We thank Keyulu Xu and Xiuming Zhang for insightful discussions and anonymous reviewers for their feedback. This work is supported by NSF #1231216, NSF #1447476, ONR MURI N00014-16-1-2007, and Facebook.


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Appendix A.1 Defined Programs

The details of semantics and shape primitives in our experimental setting for furniture are shown in Table 5. Due to the semantic nature of objects, while a few semantics are category specific, e.g., “ChairBeam”, other semantics are shared across different shape categories, e.g., “Leg” and “Top”.

Semantics Leg Chair leg, table leg, etc. Usually long and used jointly for support
Top Seat top, table top, etc. Usually a broad and flat surface
Layer Shelf embedded in table, cabinet shelf etc. Usually a flat surface between other similar shapes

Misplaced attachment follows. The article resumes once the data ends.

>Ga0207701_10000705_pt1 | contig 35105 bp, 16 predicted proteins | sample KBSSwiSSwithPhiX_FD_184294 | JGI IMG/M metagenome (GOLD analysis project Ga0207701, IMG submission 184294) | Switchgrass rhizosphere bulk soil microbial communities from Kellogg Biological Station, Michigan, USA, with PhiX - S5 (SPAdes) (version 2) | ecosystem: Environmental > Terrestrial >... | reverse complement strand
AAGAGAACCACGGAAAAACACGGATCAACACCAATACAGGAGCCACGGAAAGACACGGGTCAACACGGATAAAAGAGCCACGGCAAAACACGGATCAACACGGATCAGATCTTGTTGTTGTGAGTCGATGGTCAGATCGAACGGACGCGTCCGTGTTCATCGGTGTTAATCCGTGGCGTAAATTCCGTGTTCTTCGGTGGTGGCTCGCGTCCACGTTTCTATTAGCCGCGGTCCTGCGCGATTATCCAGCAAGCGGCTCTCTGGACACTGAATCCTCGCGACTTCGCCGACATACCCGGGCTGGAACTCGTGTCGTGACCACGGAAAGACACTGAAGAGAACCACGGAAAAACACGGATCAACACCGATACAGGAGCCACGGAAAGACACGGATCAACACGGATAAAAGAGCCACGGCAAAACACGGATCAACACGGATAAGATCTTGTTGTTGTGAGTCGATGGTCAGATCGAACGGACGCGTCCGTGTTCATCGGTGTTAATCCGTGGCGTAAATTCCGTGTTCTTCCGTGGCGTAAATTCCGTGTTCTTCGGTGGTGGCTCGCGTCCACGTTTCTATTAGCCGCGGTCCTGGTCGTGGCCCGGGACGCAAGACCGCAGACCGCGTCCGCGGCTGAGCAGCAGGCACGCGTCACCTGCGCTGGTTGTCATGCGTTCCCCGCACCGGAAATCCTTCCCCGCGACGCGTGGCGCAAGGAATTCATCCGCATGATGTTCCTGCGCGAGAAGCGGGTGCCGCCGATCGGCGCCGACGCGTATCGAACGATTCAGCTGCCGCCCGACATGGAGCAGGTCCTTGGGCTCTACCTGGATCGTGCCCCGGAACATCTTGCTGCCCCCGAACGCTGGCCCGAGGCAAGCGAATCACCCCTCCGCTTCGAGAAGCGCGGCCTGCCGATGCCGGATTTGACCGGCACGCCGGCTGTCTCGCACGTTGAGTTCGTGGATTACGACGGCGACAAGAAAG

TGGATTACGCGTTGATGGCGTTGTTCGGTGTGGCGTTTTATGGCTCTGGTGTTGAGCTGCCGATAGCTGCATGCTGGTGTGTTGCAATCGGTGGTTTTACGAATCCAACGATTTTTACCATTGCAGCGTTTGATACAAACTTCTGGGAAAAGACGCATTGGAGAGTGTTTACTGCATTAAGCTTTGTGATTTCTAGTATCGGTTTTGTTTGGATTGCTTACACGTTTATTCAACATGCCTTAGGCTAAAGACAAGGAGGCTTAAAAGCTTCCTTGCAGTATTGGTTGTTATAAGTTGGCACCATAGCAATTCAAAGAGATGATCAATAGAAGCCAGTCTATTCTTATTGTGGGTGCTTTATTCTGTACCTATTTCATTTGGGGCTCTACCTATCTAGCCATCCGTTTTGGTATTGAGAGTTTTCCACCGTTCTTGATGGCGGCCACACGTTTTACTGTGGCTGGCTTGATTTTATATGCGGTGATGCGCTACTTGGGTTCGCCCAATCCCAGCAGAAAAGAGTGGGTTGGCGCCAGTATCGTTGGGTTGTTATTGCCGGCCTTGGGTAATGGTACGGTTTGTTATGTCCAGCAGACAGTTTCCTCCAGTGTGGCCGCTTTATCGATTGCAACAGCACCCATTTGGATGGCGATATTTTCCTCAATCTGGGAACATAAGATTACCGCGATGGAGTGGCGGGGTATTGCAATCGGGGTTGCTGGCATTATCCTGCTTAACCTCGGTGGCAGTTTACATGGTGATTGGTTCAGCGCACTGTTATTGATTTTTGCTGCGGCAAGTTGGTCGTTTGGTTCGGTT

Support Chair support, table support etc. A monolithic object used to raise things off the ground
Base Base of an sofa, table etc. Usually a flat surface on the ground to help with stability
Sideboard Sideboard of a cabinet, table etc. A vertical, flat surface on the bottom half of an object
Horizontal Bar Horizontal bar of a chair etc. A thin bar used for structural integrity
Vertical Board Vertical board of a arm rest etc. A vertical, flat surface used by humans for arm support
Locker Table drawer etc. A boxy object used to put things in
Back Chair back, Sofa back etc. A surface used for resting backs on
Back support Office chair back support beam etc. A beam used to support a back rest
ChairBeam Arm rest support beam in chairs, benches etc. A long object used to support an arm rest
Shapes Cylinder (Cyl) , draw a cylinder at with sizes
Cuboid (Cub) , draw a cuboid at with sizes and optional of tilt along front/back
Circle (Cir) , draw a circle at with sizes , t is usually small
Square (Sqr) , draw a square at with sizes , t is usually small